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Everything you wanted to know about soccer, but were afraid to ask: The MLS is Back with a group stage tournament

Explaining how group stage tournaments work in soccer

Hello, and welcome again to soccer for dummies. Or futbol for football fans. Or footy for Americans. Or how to enjoy a soccer game without feeling intimidated and overwhelmed. Regardless of where you come from, I hope to bring a little more clarity and a deeper understanding as you support Columbus Crew SC.

After a long layover, and plenty of time to play FIFA and other games, the MLS is Back Tournament kicked off on Wednesday. With three regular season games worth of points and a CONCACAF Champion’s League spot on the line, there is a lot on the line.

With all of that being said, it would be helpful to understand how the tournament works. When most American sports fans hear the term “tournament,” images of March Madness and other single-elimination style tournaments come to mind. If you have not experienced a Group-style soccerr tournament before, it can be very confusing. So, let’s try to lend some clarity to MLS is Back Tournament.

The concept of a single-elimination tournament is not unfamiliar to the American sports fan. Nearly every single major American sport crowns their champion through some type of tournament. But in most cases, those tournaments are seeded through a thorough vetting process. Either regular-season results, a selection committee or some combination. No matter how the process happens, an even number of teams are chosen.

But the MLS does not have an even number of teams, so seeding is done through group play. In group-stage style tournaments, odd-numbered or big groups of teams are seeded through a series of games within small groups. Teams are assigned groups that they will play multiple times (in most cases, twice). These groups are usually drawn at random. While teams will stay within their conference, the MLS is Back Tournament was theoretically drawn randomly. Each of the teams will play three games from within the group that will eventually count towards their regular season record. The point results are the same as a regular game: three points for a win, one point for a draw, no points for a loss. Teams are then seeded in the knockout round based on their point.

In many international tournaments, the seeding is very straight forward after the group stage. Either there is a draw, or seeding is determined by point totals. For the MLS is Back Tournament, things are a little bit more complicated. While most groups are equal in number, Group A has one more team than every other group. After the group stage, the top two teams of each group are seeded according to their placement within their group. After that, you need to take out your secret decoder ring for third place seating depends on point total. I’ve included the bracket for reference.

Rosetta Stone not included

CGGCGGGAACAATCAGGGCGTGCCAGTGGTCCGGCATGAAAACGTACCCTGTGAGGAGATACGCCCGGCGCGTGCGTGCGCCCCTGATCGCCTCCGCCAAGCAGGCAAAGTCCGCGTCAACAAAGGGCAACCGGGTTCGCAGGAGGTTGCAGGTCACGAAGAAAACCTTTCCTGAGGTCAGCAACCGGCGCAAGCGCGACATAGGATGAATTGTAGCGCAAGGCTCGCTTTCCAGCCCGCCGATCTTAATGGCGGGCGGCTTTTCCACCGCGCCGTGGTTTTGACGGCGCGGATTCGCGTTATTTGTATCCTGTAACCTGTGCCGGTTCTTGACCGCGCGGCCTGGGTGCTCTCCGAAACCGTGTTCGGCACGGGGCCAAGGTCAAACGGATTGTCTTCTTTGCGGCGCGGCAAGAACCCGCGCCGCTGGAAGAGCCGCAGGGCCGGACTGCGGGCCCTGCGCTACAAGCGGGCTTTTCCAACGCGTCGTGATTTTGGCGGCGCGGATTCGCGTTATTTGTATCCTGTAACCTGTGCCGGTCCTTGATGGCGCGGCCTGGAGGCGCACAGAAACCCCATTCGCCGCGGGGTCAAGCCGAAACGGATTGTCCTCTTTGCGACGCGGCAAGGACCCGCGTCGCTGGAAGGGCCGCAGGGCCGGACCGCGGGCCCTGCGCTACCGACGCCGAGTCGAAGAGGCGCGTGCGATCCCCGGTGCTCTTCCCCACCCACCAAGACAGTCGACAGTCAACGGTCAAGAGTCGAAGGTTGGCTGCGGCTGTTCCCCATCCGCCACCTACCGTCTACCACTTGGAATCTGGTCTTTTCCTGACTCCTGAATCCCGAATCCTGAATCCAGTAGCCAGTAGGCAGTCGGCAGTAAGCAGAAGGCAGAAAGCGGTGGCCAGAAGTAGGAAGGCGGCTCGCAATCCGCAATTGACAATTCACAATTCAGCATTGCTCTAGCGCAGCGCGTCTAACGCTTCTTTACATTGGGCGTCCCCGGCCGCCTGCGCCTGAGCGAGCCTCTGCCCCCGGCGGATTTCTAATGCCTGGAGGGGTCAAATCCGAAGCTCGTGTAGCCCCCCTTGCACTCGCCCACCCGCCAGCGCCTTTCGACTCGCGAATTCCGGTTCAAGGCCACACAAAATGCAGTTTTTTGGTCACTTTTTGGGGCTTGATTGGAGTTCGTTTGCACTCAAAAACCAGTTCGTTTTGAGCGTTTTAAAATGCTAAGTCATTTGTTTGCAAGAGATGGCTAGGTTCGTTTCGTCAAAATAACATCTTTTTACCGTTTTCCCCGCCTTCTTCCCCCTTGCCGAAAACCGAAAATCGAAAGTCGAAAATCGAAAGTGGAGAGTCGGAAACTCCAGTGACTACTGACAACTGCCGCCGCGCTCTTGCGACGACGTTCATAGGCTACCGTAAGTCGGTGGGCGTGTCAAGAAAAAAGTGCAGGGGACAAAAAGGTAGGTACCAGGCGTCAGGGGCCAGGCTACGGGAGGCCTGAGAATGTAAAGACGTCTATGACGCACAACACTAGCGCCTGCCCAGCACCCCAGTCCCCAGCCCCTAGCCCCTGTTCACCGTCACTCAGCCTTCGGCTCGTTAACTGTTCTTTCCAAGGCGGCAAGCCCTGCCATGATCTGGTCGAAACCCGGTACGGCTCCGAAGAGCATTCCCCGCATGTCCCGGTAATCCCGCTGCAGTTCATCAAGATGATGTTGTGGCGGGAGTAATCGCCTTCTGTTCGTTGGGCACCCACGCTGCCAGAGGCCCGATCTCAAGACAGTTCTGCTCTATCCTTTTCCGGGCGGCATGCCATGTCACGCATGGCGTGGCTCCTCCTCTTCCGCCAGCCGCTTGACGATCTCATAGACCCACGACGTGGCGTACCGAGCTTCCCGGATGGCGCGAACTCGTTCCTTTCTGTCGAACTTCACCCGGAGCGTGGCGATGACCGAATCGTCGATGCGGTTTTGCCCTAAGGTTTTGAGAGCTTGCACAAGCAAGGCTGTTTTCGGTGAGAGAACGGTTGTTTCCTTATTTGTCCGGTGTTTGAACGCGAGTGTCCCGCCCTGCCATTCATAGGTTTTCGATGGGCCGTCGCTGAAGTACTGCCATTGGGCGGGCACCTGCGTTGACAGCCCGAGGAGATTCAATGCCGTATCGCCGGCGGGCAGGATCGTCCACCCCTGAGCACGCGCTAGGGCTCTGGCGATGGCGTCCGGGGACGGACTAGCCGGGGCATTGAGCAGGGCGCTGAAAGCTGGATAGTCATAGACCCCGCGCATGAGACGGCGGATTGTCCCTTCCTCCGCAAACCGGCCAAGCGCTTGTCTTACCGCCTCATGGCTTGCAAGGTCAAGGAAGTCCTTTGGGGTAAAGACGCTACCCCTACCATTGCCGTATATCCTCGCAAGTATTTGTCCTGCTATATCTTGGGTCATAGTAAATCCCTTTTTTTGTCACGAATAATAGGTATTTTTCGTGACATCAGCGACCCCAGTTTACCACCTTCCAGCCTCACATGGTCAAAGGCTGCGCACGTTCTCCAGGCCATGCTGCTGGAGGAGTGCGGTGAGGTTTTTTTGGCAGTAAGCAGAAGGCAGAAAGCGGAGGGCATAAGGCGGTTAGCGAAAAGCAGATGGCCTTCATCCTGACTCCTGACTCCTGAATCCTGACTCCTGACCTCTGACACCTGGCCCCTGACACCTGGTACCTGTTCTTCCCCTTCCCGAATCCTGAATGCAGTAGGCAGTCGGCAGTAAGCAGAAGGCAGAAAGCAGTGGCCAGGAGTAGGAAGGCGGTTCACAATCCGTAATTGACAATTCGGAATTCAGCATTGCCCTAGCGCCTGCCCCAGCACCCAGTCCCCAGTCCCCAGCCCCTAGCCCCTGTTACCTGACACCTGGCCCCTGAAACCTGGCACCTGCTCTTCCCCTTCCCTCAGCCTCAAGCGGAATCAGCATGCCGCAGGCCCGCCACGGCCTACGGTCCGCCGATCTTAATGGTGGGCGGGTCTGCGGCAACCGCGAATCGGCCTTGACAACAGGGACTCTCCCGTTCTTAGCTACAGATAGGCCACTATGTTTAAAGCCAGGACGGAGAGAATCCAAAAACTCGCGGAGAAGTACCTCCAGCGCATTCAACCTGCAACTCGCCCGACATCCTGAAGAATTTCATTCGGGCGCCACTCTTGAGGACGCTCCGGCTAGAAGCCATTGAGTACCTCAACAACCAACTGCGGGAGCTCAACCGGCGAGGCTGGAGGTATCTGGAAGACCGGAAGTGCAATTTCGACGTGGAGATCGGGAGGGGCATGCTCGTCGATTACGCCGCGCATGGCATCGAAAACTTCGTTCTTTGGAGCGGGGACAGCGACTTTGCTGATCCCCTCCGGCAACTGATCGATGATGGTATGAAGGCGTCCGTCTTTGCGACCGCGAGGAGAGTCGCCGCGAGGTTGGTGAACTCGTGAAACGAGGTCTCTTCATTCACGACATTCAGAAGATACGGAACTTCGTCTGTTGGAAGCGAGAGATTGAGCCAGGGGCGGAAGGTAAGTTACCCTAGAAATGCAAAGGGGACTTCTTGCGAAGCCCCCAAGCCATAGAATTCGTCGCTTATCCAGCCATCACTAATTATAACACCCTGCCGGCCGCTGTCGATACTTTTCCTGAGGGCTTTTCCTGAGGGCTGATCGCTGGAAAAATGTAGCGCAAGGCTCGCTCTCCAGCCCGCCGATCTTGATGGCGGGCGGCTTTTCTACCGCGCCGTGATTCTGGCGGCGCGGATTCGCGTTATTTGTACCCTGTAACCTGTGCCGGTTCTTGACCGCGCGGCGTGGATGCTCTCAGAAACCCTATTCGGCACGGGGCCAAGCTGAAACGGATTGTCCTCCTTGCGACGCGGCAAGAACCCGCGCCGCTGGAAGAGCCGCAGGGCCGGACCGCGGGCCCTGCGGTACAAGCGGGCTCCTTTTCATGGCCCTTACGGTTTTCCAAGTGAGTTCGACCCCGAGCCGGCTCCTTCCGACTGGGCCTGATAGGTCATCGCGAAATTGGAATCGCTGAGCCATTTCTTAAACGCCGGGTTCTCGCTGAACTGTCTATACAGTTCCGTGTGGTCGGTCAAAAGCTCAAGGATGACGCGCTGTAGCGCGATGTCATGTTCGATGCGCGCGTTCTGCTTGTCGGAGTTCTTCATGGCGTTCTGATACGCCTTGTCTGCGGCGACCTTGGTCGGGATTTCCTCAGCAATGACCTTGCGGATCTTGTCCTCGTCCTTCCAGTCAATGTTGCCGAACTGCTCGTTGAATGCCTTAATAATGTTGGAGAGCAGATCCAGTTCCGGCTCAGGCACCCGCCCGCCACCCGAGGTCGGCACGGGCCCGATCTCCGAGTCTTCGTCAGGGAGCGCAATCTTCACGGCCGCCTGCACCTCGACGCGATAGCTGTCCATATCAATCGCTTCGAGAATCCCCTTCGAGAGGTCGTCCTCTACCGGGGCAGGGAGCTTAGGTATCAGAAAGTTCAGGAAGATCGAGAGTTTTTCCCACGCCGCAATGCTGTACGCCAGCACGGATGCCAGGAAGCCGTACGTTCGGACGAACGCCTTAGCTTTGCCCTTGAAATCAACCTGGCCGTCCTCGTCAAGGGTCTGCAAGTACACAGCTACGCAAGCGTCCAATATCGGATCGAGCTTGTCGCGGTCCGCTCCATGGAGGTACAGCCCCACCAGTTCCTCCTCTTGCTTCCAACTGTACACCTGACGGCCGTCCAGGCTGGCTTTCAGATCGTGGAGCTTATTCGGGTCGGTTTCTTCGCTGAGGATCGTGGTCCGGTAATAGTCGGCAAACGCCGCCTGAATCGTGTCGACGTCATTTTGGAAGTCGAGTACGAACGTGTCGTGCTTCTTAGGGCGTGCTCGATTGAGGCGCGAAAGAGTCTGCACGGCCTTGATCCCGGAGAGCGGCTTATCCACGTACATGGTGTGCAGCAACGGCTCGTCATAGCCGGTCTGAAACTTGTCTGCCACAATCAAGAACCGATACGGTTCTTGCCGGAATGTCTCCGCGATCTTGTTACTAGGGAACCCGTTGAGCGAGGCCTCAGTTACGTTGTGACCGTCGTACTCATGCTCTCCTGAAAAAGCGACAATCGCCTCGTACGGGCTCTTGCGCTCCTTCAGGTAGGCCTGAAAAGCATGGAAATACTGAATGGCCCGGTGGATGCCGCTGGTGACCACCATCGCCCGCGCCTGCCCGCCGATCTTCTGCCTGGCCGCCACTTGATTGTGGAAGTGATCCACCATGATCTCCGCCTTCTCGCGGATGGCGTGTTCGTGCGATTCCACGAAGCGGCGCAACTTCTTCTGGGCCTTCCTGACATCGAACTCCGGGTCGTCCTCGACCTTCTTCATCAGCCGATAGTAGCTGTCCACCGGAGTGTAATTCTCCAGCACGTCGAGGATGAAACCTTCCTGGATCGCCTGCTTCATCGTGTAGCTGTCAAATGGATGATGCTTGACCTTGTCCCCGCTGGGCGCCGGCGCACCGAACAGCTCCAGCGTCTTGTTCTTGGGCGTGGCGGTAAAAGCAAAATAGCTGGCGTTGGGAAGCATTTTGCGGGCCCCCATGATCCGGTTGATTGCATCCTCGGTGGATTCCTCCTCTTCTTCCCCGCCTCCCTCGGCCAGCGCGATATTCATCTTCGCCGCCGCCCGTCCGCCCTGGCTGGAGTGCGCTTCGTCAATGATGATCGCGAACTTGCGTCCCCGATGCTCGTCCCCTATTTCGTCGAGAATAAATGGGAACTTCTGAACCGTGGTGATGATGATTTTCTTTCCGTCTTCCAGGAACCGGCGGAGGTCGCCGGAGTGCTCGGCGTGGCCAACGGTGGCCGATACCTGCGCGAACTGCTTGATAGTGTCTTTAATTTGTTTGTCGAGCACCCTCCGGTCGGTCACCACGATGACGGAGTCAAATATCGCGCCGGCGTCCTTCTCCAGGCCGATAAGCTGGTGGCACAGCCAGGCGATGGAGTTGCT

From here, many international tournaments (UEFA Champions League for example) will do a home and home tie where a game is played at the home stadium of each team and the combined score of both matches determines who goes on through the tournament. This is where you might see the term “aggregate score.” For the MLS, since it is all held in the same venue, it is a single-elimination, win-and-advance situation. As in with most other tournaments, seeding determines the difficulty of each teams path. A higher seeded team (theoretically better) will play lower seeded (theoretically worse) teams first, only meeting higher seeded teams deeper in the bracket. The seeding can be very important, and this is where the group stage becomes important for the Crew.

Being “randomly drawn” into Group E with Atlanta United (currently without their best player, Josef Martinez), New York Red Bulls (on the rebuild), and FC Cincinnati (still trying to figure out what their head coach looks like); the Crew are poised to have a relatively easy group stage. Beyond racking up some regular season points, the Black and Gold could help secure a more favorable seeding which could help them progress further into the tournament. Look for a strong start this Saturday against FC Cincinnati to pick up 3 points off the bat. If they can at least draw next Thursday against NY Red Bulls, they could guarantee a spot in the tournament; a win could lock-in the top seed. If they lock that in early, their final game vs. Atlanta may not be important, beyond regular season points.

At the end of the road: the winner of the tournament earns a spot in the CONCACAF Champions League tournament (a group-stage style tournament between the best teams in North and Central America, as well as the Carribean). Additionally, $1.1 Million is available through a prize pool.

Group-stage style tournaments are a very popular way for large soccer organizations to award a championship. The World Cup, UEFA, CONCACAF and many European domestic cups use this format. It allows for odd-numbered teams to eventually be seeded and can bring some interesting matchups based on upsets. The group stage brings its own type of strategy where teams might let up off the gas for a final game if they have already sealed their spot. While they might be a bit unfamiliar to the newer soccer fan, the rules and strategy can be fairly easily understood.